The start of our 10 day “Tour of Italy” began in Rome (we had more than a day there, don’t worry) and included Florence, Portovenere, and Cinque Terre. With almost four full days in Rome, we had to fit in a lot of sight-seeing and I’m still deciding how I’ll divide it all up for my blog posts. Until then, enjoy some of my preliminary thoughts and photography from the Eternal City.
The streets of the center are narrow, full of life, and dotted with crowded piazzas. The beautiful buildings are either covered in streaked, chipping paint, or carved stone. Walking around and enjoying the “feel” and photographing is free, so we did just that. It’s my favorite part of visiting a new city.
Piazza Navona is well known for being filmed in Eat, Pray, Love with Julia Roberts (or so I thought… is it embarrassing how much I love that book?). Both Jay and our Couchsurfing host pretended not to know about it, but we had to go anyway. As is the norm in Rome, the piazza was sited in ruins of a 1st-century arena. I was surprised by its size and how different it is than a plaza mayor here in Spain.
The square is filled with people snapping pictures of the shining, sculptured fountains. The Fontana dei Quattro Fiumi is the largest and most celebrated, for good reason. Take the time to seek out its small details such as the palm tree and obelisk. Do you believe that the figure shielding his eyes is horrified by the ugly church?
Hint: don’t eat in the cafes surrounding this square. Unless you want to be charged 14euro for two coffees. Yes, that happened. On my birthday.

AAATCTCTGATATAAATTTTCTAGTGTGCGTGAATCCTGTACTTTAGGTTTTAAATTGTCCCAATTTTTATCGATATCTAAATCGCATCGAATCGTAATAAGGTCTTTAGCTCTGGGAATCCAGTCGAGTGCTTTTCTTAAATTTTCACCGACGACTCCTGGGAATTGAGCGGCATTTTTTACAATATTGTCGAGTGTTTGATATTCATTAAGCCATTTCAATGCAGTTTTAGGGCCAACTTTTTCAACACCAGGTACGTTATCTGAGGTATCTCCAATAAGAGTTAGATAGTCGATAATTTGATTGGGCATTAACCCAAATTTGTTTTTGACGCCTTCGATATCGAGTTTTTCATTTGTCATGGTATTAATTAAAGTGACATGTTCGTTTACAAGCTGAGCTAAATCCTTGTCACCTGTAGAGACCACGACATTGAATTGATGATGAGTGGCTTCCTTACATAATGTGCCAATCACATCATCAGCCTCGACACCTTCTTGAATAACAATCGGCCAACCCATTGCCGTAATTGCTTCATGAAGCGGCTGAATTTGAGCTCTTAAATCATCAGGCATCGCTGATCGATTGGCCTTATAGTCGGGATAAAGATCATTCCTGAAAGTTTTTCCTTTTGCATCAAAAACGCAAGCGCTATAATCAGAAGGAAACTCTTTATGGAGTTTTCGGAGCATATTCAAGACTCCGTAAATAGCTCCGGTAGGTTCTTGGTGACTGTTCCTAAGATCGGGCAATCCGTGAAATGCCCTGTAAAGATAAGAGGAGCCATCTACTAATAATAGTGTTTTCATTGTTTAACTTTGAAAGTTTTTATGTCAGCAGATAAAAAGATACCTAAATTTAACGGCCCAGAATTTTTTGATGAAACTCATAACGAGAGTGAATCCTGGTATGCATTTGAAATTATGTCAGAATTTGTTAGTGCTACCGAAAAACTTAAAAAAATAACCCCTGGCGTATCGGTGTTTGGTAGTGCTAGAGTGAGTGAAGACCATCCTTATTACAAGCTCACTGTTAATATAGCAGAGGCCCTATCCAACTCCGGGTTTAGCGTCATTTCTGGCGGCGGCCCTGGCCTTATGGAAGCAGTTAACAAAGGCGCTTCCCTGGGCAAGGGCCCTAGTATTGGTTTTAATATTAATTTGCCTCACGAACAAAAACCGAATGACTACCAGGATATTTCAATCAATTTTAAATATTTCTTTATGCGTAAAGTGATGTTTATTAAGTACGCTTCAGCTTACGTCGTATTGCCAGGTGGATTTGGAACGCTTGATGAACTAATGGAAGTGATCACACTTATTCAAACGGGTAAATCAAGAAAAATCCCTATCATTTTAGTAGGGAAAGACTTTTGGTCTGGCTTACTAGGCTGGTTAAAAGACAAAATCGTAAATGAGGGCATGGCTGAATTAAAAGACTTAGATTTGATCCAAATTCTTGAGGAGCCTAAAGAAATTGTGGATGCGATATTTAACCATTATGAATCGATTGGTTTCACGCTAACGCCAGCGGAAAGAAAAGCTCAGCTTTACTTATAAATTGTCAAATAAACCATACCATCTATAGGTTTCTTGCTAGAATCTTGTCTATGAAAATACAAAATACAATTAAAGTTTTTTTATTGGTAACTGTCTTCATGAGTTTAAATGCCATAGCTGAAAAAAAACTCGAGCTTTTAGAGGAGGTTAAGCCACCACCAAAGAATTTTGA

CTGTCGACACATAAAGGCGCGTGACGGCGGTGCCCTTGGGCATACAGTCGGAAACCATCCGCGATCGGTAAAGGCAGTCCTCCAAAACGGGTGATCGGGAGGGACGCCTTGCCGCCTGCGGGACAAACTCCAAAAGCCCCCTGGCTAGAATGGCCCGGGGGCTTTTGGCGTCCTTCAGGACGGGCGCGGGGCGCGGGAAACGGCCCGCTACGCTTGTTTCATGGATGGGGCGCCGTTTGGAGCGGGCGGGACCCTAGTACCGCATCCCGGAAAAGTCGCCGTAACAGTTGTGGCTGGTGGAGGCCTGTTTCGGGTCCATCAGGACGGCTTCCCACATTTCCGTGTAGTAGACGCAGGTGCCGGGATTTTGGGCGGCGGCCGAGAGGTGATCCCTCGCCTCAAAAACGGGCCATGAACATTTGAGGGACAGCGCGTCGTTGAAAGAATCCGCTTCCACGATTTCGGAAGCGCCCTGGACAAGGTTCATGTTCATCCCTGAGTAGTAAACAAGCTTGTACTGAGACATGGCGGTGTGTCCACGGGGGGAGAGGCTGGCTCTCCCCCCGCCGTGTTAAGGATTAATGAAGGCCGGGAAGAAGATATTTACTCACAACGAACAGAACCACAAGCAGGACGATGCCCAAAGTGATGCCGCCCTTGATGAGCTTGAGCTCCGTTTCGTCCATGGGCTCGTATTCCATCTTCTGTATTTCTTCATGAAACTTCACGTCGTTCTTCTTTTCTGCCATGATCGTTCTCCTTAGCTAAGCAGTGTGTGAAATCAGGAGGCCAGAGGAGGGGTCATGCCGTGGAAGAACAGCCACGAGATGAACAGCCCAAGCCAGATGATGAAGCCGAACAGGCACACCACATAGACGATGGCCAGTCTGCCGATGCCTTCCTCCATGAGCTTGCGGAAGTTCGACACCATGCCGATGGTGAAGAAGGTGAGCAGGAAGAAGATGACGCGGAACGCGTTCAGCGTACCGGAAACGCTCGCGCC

Via dei Fori Imperiali and Piazza Venezia
The center of Rome is so different from other cities because it is filled with historic excavations. Even more so than Athens, Greece, in my opinion. You can get a huge eye-full of Roman ruins by walking down Via dei Fori Imperiali, which begins very near to the Colosseum and extends to Piazza Venezia. You’ll pass the Imperial Forum, Capitoline Hill, and get a view of the Capitoli Museums for starters. Try not to be overwhelmed by centuries and centuries of remains from a dominant empire.
Ruins around Pompey Theatre
Just a short walk from Piazza Venezia, you’ll cross a fenced area filled with Roman columns, foundations, and stray cats. If you can find the information plaque, it will show you the ruins of the Senate hall. This is where historians believe that Julius Caesar was assassinated on the Ides of March (March 14, 44 B.C.)! Morbid but interesting, I think. “Et tu, Brute?”
We arrived without a place to stay so we were quickly tired by carrying our backpacks in the heat. Rome’s Termini station will store your baggage (for a price), and it’s located very near the center. Go all the way downstairs following “Left luggage” signs and have your passport ready. Pay when you pick up.
I would also recommend sightseeing at night! The weather is cooler and the ruins are lit up in a beautiful way. Rome is can be overwhelming for someone interested in all its history, so be sure to take things slow.
Have you ever been to Rome?